As much as I wanted to cut all connections off from my wife, I had to go home and I had to see her. I knew that she would be there, just sitting at the kitchen table, waiting.
I opened the door, the telephone was ringing, as if it knew I was coming and it had to react quickly in order to interrupt some murder scene between me and my wife.
For sure Sarah wanted to kill me.
I went into the kitchen. She waited like a lioness, staring at me. Behind her, our phone tolled out its belled doom. “Answer that,” I commanded. She tore it off the hook, “Hello,” she said agitated. Then, cupping the receiver with her hand, she scowled at me. “It’s some girl. Some young girl. Some young girl asking for you.”
I snatched the phone from her, “Hello?”
“Jim? It’s Gena from Officetown.”
“Oh, hey. How are you?”
I cupped the phone, looking at my wife, “It’s nothing, no one.” She looked pissed. She had every right to be.
“Jim, you there?” Gena asked.
“Um, I was just calling to tell you that your order’s in. You can come and pick it up if you want, I mean, of course you want it, I mean, you should, like come now, and like get it.”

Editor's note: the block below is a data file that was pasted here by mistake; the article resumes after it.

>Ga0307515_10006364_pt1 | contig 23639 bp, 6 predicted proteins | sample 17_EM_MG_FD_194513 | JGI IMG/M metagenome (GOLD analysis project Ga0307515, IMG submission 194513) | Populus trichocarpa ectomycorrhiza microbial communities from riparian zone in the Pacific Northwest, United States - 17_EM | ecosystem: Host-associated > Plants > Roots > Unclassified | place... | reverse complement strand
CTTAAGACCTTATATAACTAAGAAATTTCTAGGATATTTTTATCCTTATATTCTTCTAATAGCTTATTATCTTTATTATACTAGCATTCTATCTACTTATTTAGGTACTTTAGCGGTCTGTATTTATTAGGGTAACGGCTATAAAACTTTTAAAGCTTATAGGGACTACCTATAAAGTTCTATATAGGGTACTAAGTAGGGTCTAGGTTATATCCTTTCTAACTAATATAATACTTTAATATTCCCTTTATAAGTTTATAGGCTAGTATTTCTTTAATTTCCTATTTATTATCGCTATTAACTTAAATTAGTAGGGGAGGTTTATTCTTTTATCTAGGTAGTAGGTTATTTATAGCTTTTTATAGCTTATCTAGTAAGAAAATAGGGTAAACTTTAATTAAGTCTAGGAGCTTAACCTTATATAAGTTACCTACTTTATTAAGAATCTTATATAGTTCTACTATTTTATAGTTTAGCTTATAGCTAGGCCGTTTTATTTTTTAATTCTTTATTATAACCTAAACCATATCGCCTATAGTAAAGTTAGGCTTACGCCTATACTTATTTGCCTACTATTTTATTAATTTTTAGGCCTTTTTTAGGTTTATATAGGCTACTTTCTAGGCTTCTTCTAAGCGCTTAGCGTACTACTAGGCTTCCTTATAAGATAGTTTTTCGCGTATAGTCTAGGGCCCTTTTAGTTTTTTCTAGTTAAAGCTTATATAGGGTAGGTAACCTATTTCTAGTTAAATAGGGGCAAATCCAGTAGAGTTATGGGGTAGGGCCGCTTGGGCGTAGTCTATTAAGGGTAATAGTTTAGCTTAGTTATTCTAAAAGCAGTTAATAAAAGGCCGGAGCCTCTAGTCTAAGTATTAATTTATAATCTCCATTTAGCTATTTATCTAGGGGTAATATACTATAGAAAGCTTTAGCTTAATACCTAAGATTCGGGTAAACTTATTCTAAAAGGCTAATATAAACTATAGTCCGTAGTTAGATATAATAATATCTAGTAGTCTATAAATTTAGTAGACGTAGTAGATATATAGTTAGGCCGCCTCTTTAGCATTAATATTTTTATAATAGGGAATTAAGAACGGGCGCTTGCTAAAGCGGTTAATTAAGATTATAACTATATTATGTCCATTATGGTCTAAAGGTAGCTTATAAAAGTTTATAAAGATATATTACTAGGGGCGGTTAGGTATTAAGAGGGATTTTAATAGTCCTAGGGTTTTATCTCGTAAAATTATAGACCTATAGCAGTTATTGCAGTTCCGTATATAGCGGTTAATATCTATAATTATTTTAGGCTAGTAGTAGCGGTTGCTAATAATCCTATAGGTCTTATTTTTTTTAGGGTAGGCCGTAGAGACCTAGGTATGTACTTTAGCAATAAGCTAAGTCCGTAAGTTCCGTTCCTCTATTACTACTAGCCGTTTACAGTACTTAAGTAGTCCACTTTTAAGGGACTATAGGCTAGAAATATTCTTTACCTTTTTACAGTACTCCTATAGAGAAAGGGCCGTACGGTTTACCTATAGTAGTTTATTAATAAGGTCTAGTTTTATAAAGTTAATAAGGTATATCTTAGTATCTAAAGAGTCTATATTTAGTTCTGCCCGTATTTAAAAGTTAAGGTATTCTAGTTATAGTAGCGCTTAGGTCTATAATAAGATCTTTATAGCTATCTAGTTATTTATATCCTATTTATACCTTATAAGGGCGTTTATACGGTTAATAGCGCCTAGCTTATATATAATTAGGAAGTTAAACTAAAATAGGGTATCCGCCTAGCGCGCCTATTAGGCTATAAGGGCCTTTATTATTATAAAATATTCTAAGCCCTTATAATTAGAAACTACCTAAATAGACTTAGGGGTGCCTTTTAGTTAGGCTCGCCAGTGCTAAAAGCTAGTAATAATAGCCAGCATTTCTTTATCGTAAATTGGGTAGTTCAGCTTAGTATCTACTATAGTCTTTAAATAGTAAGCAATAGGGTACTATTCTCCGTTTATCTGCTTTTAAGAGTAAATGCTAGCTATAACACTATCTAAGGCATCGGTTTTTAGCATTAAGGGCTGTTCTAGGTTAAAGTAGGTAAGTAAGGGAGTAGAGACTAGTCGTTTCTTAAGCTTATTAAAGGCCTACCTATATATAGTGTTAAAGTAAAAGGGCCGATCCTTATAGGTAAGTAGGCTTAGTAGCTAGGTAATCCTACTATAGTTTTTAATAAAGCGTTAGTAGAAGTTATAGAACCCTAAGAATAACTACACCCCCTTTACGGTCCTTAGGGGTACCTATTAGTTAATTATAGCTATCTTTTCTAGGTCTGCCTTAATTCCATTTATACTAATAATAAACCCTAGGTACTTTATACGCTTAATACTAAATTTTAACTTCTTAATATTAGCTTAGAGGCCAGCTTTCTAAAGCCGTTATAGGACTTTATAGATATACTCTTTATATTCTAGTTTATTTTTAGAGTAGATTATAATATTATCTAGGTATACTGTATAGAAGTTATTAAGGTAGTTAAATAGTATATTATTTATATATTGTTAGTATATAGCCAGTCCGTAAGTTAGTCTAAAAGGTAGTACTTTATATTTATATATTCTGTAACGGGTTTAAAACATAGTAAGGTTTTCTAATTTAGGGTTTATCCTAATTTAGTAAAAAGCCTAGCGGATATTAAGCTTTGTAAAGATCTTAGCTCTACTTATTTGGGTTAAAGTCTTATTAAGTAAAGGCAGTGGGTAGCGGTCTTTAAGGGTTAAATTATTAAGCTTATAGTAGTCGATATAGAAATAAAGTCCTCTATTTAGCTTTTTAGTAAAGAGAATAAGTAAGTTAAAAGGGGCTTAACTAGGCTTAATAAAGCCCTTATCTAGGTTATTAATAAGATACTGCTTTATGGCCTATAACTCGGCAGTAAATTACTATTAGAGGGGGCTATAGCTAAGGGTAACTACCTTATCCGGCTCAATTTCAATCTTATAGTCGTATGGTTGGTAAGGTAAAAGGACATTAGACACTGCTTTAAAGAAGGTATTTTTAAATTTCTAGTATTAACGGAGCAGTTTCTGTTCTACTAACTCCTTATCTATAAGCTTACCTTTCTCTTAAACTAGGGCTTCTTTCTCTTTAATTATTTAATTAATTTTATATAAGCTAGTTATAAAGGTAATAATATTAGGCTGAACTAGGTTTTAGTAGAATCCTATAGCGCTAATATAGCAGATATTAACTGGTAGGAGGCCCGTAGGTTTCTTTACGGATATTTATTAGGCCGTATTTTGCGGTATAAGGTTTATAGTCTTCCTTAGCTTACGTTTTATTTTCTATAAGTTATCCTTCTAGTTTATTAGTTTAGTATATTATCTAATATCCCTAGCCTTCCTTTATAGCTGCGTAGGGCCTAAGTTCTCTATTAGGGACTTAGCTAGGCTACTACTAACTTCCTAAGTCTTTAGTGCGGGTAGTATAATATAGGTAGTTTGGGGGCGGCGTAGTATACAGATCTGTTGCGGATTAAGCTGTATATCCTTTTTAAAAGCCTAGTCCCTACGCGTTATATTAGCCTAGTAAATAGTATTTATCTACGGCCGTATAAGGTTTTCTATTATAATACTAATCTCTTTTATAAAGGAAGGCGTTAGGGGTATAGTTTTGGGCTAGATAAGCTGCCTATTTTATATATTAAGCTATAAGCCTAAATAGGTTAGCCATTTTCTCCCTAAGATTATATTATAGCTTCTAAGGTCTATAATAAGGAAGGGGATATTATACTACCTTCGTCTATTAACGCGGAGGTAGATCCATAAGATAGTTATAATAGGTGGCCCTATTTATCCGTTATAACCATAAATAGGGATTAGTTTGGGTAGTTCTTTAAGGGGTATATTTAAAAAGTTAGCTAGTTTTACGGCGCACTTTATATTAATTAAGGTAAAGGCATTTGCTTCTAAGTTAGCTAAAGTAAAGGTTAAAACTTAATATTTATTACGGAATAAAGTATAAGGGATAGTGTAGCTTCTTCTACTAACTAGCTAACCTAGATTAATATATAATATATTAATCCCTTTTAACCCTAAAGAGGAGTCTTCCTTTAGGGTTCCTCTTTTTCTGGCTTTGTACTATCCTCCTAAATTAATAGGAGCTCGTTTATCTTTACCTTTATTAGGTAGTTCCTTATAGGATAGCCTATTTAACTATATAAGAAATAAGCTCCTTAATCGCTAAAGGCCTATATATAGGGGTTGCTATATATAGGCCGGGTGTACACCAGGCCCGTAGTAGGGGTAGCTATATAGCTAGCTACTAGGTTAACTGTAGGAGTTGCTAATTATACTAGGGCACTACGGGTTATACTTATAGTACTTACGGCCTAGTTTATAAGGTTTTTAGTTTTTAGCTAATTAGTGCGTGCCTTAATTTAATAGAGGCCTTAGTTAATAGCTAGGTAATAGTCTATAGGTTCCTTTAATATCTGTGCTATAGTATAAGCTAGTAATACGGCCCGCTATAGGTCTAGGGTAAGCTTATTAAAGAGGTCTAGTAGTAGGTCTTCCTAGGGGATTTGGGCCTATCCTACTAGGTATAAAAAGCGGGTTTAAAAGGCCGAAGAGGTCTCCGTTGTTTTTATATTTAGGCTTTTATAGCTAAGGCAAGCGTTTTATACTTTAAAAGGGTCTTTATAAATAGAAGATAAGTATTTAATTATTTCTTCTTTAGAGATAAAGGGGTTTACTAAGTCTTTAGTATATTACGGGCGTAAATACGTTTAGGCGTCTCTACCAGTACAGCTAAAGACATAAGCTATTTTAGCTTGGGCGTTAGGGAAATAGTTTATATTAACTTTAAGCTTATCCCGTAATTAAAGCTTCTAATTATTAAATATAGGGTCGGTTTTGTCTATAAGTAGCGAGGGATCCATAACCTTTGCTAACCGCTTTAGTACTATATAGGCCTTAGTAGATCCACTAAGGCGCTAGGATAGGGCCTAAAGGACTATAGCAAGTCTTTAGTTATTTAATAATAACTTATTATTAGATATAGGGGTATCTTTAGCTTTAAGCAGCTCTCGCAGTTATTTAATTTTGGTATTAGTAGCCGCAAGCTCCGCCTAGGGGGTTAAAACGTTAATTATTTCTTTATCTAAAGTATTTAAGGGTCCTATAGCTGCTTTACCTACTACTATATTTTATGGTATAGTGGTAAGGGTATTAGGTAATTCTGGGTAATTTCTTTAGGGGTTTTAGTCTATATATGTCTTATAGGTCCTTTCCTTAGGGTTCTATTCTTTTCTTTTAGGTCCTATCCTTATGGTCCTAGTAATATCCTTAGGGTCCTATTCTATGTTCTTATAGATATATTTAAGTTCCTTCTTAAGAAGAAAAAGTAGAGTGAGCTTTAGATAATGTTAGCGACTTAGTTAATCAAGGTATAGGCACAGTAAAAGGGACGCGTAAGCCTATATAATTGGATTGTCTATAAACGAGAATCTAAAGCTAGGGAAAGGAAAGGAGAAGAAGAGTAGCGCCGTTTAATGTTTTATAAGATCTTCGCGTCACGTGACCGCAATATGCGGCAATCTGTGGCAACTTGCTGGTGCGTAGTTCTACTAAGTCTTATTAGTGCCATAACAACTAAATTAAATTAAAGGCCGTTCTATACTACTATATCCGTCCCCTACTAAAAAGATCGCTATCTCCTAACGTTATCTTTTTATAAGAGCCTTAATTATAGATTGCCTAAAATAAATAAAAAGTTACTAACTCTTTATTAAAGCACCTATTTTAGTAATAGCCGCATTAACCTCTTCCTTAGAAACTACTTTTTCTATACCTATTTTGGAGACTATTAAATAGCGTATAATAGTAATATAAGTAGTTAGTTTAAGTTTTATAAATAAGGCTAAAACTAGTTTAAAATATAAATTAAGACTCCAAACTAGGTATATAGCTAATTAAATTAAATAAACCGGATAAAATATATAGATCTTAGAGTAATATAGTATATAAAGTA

“Oh great.” get it? get it? get it?
“Have a nice night.” get it? get it? get it?
“OK, you too.” I hung up the phone. get it? get it?
“Who was that? She sounded nice?” Sarah mocked.
Suddenly all the bravery I had before entering my house had vanished. It was just like old times, the thought of leaving Sarah was like some myth that had been whispered over the years but couldn’t become truth.
“Where were you?” she hissed.
Thinking quick, “At Ted’s. I got drunk.”
“Me too,” she said, “got drunk, anyway.”
“Yeah, I bet.”
“How could you do that, just not come home?”
“I don’t know.”
“And then this call, from this girl?”
“That girl . . .”
“Who is she?”
“She’s just some fat ass who works at the office supply store.”
“I think that’s what that place is called.” She studied me for a moment and I felt like screaming. Where had the certainty gone? Was I leaving my wife and moving into the shack in the middle of the woods? The idea had vanished into the wind. It would be impossible for me to live out there, with no electricity, no running water and no . . . and holy shit, I’m so helpless.
“Ted is having some real big problems with his wife.”
“Not quite, she left home. She’s going to divorce him.”
“Oh I have an idea of why a girl would want to leave her husband . . .”
“You see, their marriage isn’t as strong as ours.”
“Is he alright?” She was turning. Falling.
“No, not at all, I think he might be suicidal.”